Whitlow Smoke School  Nation

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Instructions for EPA Method 9 Form,

EPA Method 9 Instructions

Before you read smoke or evaluate opacity, you need to understand the basic fundamentals. Before we start the smoke school certification test, we always have a mini-lecture (download mini-lecture) to explain the basic fundamentals of passing the certification test and how to read opacity in the field. I am simply amazed by the number of complaints we receive about state employees in every state who are using improper techniques to observe opacity. The problem is that they were trained improperly and they need to fix it. They should attend a Whitlow Smoke School and learn how ot do it the correct way. You have been brainwashed to think this is hard and you need an 8-hour classroom and a college degree to read smoke. I have attended about a thousand of these 8-hour classrooms and had to wake people up to pick up all the coffee cups from under the chairs. How in the heck can you learn something when you are sleeping. If I could do that, then maybe I would go out for my masters degree from Harvard and graduate simply come lordly. Reading opacity is easy. My dog, " DOG" can do it and he is a firehouse Dalmatian that I found roaming a state park in the backwoods of Kentucky. Dog gives 2 barks for 20% opacity and if he gives you three barks or more, then you are out of compliance. Who would a thunk it? He makes 40 bucks an hour just to look and bark.

Opacity is a judgment call just like umpiring home plate. It is an opinion based on the calibration of your naked eyeball at smoke school, preferably a Whitlow Smoke School. Once your eye calibrated every 6 months, all you need is a form, a stopwatch, a pen, a weather radio, and a clipboard. It would be great to have a golf scope, a Boudreaux level, and a Whitlow Ringelmann Chart. I will explain these later. Purchase a Ringelmann smoke chart

Once you have the proper supplies and equipment, then set up to read opacity. The best time to read opacity is when you can have the sun in the sky and directly behind your back. This would be early in the morning between 8 and 10 AM or in the afternoon between 3 and 6 PM. As a minimum, face the smokestack with your nose like a Mississippi bird dog. Hold out both hands to your side and the sun has to be behind your hands. Not on top of your bald head. So that eliminates the noon midday hours between 11 AM and 2 PM. You need a good contrasting background, clear blue sky is the best. You simply can not read black smoke with black sky for background and it is impossible to read white smoke with white clouds for a background. That would be worst than finding a preverbal needle in a haystack. Borrowing from the Bible, it is easier for a camel to pass through the eye of a needle than it is to read opacity without a contrasting background.  It is common horse sense. You need a cross sectional view of the smokestack plume, just like you cut up a toad frog to look at a specimen under a microscope in the 5th grade. This means if you are facing the smokestack, the wind has to be blowing through your right ear or your left ear. Some rednecks like me, look as if they had holler ears. Like I could shine my carbide light through a rednecks ears and light up a coon's eye at 50 yards. Takes one to know one. You need to get the winds from left to right or right to left as you are facing the smokestack like a Louisiana Bird Dog. That is ruling out the Louisiana yard dog, which is a 15 foot alligator named Billy Bob Caldwell.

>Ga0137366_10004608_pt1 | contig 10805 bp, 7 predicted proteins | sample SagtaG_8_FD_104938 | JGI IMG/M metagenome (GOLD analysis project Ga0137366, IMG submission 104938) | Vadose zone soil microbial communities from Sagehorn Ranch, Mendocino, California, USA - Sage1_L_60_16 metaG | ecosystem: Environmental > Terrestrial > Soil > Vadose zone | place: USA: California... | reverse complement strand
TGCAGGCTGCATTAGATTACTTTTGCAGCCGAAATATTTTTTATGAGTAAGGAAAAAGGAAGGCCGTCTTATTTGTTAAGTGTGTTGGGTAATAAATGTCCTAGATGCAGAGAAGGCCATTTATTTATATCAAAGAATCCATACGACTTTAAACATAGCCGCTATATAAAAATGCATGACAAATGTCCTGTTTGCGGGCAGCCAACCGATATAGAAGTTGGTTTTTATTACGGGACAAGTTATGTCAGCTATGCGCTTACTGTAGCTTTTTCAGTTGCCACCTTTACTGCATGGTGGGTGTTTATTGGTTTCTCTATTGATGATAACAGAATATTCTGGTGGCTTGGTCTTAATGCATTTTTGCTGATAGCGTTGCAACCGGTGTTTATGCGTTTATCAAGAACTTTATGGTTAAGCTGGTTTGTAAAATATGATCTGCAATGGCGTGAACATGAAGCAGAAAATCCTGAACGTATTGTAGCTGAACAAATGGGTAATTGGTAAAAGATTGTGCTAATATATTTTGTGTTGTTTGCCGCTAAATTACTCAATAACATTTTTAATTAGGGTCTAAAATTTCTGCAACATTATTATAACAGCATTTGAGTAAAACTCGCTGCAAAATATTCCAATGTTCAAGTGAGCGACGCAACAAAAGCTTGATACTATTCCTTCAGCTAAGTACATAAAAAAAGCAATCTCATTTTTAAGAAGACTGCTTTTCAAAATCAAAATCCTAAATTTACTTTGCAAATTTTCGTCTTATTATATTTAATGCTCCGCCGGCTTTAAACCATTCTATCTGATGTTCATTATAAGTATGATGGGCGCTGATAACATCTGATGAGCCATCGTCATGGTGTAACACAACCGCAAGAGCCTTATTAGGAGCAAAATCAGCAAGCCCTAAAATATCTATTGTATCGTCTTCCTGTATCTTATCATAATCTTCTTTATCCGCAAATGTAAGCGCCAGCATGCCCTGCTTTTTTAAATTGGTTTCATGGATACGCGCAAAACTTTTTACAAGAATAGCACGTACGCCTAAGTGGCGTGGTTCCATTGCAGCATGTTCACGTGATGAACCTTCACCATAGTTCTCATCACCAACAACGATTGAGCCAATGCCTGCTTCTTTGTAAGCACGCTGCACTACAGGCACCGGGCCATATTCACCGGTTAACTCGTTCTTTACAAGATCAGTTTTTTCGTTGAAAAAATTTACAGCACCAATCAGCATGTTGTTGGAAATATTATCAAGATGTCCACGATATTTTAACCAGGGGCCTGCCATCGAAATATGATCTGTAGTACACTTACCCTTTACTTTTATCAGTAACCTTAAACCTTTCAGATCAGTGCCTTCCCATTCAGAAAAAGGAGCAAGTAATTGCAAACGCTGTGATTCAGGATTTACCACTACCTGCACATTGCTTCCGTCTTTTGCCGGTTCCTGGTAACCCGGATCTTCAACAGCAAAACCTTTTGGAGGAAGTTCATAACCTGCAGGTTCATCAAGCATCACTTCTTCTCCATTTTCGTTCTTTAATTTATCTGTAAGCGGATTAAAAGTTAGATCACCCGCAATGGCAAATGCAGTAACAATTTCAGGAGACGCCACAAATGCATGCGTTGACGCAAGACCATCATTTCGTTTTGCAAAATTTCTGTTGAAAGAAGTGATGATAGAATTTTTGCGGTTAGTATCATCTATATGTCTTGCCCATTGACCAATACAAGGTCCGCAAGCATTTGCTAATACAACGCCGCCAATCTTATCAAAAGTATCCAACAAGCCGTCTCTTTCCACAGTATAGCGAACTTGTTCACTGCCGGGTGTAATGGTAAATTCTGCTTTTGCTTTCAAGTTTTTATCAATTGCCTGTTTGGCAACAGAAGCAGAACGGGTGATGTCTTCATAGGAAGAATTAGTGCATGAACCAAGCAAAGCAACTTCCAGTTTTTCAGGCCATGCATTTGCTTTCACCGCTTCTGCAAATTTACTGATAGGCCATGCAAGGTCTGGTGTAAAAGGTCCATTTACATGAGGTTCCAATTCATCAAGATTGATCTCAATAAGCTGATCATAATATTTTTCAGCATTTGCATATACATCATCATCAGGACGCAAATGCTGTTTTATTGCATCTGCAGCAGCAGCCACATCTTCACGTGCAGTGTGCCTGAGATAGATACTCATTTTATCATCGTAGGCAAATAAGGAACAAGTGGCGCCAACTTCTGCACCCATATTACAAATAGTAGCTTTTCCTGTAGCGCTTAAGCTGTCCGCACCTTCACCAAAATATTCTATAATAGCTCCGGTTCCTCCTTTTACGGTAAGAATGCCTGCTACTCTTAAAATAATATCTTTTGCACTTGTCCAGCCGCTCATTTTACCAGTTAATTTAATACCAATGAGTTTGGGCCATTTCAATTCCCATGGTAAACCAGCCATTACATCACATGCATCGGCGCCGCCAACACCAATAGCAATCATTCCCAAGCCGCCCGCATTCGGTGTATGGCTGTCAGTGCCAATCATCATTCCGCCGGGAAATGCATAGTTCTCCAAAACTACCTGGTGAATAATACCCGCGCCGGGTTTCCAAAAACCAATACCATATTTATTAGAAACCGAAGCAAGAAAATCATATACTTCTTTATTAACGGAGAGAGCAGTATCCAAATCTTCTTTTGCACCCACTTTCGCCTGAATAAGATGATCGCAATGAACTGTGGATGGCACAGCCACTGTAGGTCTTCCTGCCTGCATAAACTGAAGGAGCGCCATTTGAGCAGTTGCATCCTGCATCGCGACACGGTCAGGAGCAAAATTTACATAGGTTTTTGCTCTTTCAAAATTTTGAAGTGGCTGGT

You need to back off from the stack so you can get a 18 degree or less vertical angel. Get back about 3 stack heights from the stack. If you are standing on level ground, this would be the same height that is on some engineers blueprint. If you are standing on a hill or on a platform, then the height relative to where you are standing is appropriate. You just need to get that vertical angle at 18 degrees or less. If the winds are not correct or if you are too close, then you will read double the opacity that is really there. The maximum distance is a quarter of a mile. If you are in West Virginia, then you have a problem. Some smokestacks in West Virginia are a quarter of a mile high. If that is the case, just get back to a distance that feels comfy and hope for the best.